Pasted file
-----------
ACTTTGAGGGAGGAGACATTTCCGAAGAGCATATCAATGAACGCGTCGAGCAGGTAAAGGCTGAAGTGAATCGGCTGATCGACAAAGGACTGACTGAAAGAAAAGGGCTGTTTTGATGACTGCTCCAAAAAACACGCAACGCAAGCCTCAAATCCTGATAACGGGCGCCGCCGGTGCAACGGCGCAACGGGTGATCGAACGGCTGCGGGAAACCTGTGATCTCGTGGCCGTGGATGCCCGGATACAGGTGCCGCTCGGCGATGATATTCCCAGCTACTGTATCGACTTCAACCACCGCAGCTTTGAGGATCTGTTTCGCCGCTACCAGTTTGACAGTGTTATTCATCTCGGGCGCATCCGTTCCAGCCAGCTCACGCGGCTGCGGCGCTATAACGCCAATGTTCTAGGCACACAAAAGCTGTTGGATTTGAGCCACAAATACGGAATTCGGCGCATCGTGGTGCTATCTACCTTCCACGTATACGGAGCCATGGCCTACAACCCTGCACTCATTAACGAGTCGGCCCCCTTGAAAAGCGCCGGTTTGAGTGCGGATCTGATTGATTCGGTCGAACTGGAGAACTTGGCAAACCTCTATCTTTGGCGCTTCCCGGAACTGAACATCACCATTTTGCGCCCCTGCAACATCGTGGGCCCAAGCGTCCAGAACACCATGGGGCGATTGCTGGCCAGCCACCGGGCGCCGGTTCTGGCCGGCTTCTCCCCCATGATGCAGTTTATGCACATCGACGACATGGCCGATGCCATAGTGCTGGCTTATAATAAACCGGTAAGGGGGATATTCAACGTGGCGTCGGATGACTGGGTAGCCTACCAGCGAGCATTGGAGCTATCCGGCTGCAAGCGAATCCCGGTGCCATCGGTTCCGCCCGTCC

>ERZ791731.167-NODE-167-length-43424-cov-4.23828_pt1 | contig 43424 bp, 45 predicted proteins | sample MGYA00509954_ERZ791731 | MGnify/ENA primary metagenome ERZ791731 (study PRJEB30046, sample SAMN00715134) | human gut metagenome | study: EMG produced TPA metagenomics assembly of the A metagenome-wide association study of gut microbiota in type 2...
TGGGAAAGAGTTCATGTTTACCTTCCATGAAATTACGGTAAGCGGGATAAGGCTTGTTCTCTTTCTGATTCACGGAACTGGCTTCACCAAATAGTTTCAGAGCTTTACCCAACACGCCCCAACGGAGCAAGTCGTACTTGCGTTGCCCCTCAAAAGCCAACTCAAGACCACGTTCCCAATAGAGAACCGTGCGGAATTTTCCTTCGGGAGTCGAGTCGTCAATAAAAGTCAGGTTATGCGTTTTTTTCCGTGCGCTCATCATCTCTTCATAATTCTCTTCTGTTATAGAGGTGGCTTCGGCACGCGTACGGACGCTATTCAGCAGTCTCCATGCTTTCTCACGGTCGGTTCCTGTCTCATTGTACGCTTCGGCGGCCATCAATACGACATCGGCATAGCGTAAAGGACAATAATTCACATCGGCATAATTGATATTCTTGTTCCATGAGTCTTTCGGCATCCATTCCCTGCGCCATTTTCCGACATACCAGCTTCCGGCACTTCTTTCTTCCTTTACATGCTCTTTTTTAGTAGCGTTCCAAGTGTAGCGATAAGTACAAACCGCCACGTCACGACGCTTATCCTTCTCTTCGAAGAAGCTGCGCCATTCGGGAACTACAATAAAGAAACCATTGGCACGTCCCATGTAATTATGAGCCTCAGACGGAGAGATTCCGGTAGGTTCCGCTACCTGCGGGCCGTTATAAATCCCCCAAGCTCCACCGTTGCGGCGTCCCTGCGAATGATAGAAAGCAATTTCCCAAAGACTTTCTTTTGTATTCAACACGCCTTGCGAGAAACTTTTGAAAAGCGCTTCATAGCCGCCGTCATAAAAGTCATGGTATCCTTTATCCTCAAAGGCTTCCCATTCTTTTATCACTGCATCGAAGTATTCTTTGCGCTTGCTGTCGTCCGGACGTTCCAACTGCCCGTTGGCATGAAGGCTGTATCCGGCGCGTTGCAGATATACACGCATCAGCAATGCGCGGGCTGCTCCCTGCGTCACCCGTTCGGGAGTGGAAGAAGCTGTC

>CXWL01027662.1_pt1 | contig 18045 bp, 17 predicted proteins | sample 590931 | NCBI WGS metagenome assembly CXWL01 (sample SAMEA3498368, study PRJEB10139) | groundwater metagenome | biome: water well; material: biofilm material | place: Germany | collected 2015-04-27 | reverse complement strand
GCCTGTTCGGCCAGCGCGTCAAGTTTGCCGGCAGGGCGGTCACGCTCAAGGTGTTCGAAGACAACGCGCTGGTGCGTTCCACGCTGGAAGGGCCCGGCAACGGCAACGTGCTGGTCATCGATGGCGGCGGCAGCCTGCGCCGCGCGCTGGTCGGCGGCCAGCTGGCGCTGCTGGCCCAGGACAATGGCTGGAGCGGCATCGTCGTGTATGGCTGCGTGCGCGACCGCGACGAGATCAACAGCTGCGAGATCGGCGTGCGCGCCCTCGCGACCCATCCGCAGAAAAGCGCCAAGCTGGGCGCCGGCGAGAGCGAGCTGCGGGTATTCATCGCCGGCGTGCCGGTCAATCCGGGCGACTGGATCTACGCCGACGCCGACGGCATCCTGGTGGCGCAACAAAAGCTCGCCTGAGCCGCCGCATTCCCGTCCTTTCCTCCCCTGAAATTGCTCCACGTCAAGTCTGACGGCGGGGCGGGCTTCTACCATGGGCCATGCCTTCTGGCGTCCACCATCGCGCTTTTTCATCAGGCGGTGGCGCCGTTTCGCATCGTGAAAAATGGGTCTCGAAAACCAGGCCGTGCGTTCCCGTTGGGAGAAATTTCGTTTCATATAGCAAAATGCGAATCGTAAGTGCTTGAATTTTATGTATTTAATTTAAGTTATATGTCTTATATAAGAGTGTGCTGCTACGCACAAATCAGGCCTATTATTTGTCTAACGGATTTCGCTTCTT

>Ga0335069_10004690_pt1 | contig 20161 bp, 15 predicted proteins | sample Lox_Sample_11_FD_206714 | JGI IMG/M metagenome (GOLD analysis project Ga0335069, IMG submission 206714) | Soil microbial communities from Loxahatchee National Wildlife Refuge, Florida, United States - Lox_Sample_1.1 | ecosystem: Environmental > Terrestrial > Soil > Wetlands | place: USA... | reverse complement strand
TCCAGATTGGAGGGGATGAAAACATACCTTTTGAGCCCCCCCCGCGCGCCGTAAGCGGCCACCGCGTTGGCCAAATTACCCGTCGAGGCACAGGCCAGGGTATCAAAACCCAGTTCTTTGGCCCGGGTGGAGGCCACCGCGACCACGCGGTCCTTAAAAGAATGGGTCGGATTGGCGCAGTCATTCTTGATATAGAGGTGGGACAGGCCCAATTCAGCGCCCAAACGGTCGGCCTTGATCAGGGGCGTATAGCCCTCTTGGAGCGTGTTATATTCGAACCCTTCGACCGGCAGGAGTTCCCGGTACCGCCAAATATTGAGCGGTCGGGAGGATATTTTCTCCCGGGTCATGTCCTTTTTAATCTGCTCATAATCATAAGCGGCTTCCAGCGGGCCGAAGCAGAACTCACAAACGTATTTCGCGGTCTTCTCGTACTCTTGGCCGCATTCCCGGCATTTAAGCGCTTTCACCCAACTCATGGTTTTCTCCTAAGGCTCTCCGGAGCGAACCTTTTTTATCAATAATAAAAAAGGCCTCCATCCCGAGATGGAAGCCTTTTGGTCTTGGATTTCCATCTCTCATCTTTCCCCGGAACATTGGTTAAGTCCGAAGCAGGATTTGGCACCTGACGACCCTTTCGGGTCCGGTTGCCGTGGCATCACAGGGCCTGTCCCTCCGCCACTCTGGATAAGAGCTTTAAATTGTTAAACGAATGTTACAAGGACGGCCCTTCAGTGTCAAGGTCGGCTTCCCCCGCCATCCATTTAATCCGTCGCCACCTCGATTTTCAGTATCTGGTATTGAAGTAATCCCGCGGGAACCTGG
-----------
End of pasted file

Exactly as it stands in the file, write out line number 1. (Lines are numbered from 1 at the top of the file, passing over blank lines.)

ACTTTGAGGGAGGAGACATTTCCGAAGAGCATATCAATGAACGCGTCGAGCAGGTAAAGGCTGAAGTGAATCGGCTGATCGACAAAGGACTGACTGAAAGAAAAGGGCTGTTTTGATGACTGCTCCAAAAAACACGCAACGCAAGCCTCAAATCCTGATAACGGGCGCCGCCGGTGCAACGGCGCAACGGGTGATCGAACGGCTGCGGGAAACCTGTGATCTCGTGGCCGTGGATGCCCGGATACAGGTGCCGCTCGGCGATGATATTCCCAGCTACTGTATCGACTTCAACCACCGCAGCTTTGAGGATCTGTTTCGCCGCTACCAGTTTGACAGTGTTATTCATCTCGGGCGCATCCGTTCCAGCCAGCTCACGCGGCTGCGGCGCTATAACGCCAATGTTCTAGGCACACAAAAGCTGTTGGATTTGAGCCACAAATACGGAATTCGGCGCATCGTGGTGCTATCTACCTTCCACGTATACGGAGCCATGGCCTACAACCCTGCACTCATTAACGAGTCGGCCCCCTTGAAAAGCGCCGGTTTGAGTGCGGATCTGATTGATTCGGTCGAACTGGAGAACTTGGCAAACCTCTATCTTTGGCGCTTCCCGGAACTGAACATCACCATTTTGCGCCCCTGCAACATCGTGGGCCCAAGCGTCCAGAACACCATGGGGCGATTGCTGGCCAGCCACCGGGCGCCGGTTCTGGCCGGCTTCTCCCCCATGATGCAGTTTATGCACATCGACGACATGGCCGATGCCATAGTGCTGGCTTATAATAAACCGGTAAGGGGGATATTCAACGTGGCGTCGGATGACTGGGTAGCCTACCAGCGAGCATTGGAGCTATCCGGCTGCAAGCGAATCCCGGTGCCATCGGTTCCGCCCGTCC